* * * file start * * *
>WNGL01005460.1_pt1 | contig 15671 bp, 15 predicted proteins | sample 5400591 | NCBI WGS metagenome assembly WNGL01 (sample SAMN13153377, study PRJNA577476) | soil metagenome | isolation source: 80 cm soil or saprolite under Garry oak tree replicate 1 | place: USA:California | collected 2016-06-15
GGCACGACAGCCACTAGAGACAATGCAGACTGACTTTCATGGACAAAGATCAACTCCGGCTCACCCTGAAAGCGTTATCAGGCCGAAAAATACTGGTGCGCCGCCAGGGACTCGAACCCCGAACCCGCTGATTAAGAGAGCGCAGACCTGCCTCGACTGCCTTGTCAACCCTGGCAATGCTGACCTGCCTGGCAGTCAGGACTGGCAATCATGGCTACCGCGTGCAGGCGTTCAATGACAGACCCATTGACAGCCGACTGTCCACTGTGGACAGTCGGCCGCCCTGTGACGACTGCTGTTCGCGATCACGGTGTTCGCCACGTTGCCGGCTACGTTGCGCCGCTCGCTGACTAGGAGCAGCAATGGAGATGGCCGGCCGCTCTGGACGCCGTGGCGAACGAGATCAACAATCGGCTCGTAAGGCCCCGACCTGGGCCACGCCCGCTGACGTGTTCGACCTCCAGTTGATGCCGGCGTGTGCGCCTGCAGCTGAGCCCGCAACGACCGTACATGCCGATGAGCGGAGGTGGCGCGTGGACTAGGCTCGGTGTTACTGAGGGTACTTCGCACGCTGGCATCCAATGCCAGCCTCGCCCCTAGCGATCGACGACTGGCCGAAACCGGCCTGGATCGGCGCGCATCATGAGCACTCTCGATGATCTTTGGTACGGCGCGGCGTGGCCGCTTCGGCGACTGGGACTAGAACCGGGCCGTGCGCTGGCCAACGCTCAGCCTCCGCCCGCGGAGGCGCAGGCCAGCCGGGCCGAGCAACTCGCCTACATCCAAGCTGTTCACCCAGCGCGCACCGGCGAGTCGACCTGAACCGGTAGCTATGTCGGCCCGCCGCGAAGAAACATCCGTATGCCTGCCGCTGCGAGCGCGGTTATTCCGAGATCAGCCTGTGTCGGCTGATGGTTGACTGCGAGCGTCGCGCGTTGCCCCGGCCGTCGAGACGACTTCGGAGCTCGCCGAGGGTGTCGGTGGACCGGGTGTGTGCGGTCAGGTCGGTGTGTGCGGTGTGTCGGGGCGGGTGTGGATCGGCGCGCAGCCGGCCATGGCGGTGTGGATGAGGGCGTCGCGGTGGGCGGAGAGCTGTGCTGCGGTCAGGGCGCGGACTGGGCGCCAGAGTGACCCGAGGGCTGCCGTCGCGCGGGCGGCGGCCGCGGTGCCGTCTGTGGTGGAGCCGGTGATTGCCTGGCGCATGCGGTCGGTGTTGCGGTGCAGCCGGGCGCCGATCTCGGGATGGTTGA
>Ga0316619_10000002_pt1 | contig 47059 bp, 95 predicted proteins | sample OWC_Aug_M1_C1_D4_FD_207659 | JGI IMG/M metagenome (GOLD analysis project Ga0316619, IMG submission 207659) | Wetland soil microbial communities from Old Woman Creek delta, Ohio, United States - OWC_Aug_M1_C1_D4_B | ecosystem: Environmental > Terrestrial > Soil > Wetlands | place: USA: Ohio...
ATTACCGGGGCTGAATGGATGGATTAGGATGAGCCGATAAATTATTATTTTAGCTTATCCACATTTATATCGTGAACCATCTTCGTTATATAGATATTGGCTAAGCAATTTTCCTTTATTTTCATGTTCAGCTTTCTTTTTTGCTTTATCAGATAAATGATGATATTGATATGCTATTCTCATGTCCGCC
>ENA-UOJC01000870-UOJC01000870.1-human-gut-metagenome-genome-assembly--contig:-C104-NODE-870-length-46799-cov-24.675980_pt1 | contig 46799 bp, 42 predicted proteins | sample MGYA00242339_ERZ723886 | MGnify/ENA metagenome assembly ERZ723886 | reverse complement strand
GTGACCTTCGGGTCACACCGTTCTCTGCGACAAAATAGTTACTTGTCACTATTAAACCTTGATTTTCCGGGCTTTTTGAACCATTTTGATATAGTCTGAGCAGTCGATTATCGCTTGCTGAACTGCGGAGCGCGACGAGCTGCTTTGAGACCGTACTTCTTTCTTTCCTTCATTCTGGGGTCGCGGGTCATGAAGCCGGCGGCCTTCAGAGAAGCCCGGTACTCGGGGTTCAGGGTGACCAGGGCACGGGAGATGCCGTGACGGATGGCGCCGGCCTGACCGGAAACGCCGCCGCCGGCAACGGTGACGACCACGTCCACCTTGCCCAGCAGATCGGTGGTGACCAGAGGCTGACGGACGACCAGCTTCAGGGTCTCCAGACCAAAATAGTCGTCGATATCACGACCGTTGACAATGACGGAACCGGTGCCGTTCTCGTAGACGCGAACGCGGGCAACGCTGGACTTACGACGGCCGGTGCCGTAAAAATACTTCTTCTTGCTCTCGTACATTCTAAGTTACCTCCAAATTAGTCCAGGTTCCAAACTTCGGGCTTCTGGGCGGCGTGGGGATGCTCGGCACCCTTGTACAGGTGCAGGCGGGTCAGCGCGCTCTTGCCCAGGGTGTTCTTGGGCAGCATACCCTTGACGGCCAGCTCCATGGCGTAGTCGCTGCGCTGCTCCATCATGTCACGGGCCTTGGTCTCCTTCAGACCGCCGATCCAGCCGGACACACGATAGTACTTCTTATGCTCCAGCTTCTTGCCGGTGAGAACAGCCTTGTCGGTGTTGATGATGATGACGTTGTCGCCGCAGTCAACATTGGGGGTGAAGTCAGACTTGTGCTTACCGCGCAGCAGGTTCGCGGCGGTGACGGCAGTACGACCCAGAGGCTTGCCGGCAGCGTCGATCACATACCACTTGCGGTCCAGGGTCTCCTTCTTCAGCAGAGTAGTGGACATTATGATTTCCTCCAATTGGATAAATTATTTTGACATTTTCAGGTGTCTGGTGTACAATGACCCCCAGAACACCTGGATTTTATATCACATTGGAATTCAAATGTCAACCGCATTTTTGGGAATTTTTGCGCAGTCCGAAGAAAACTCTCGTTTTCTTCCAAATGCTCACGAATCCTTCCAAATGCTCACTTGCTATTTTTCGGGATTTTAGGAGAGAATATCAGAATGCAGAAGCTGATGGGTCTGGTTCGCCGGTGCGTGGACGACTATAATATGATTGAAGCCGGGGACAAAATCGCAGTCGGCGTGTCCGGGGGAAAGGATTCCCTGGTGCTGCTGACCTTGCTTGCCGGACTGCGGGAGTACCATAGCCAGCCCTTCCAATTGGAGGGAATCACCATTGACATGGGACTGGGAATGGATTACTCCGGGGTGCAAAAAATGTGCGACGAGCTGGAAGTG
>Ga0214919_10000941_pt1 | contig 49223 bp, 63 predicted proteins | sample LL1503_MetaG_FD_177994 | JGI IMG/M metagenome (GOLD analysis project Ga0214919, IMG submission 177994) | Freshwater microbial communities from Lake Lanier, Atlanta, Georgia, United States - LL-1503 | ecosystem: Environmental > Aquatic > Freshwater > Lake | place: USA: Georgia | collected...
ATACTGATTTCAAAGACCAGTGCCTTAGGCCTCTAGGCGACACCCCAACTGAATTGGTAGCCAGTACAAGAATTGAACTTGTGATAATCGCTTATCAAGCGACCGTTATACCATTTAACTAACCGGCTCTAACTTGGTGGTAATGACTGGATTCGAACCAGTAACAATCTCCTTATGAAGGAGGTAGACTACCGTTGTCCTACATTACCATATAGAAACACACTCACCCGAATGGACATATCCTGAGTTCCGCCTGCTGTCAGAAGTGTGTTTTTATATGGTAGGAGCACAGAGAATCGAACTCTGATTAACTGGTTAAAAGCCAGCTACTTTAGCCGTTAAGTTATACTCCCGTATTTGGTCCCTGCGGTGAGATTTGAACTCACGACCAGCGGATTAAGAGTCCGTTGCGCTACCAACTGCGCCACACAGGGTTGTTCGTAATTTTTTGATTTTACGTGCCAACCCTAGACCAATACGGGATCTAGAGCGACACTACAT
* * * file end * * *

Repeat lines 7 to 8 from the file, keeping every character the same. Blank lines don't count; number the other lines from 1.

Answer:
>Ga0214919_10000941_pt1 | contig 49223 bp, 63 predicted proteins | sample LL1503_MetaG_FD_177994 | JGI IMG/M metagenome (GOLD analysis project Ga0214919, IMG submission 177994) | Freshwater microbial communities from Lake Lanier, Atlanta, Georgia, United States - LL-1503 | ecosystem: Environmental > Aquatic > Freshwater > Lake | place: USA: Georgia | collected...
ATACTGATTTCAAAGACCAGTGCCTTAGGCCTCTAGGCGACACCCCAACTGAATTGGTAGCCAGTACAAGAATTGAACTTGTGATAATCGCTTATCAAGCGACCGTTATACCATTTAACTAACCGGCTCTAACTTGGTGGTAATGACTGGATTCGAACCAGTAACAATCTCCTTATGAAGGAGGTAGACTACCGTTGTCCTACATTACCATATAGAAACACACTCACCCGAATGGACATATCCTGAGTTCCGCCTGCTGTCAGAAGTGTGTTTTTATATGGTAGGAGCACAGAGAATCGAACTCTGATTAACTGGTTAAAAGCCAGCTACTTTAGCCGTTAAGTTATACTCCCGTATTTGGTCCCTGCGGTGAGATTTGAACTCACGACCAGCGGATTAAGAGTCCGTTGCGCTACCAACTGCGCCACACAGGGTTGTTCGTAATTTTTTGATTTTACGTGCCAACCCTAGACCAATACGGGATCTAGAGCGACACTACAT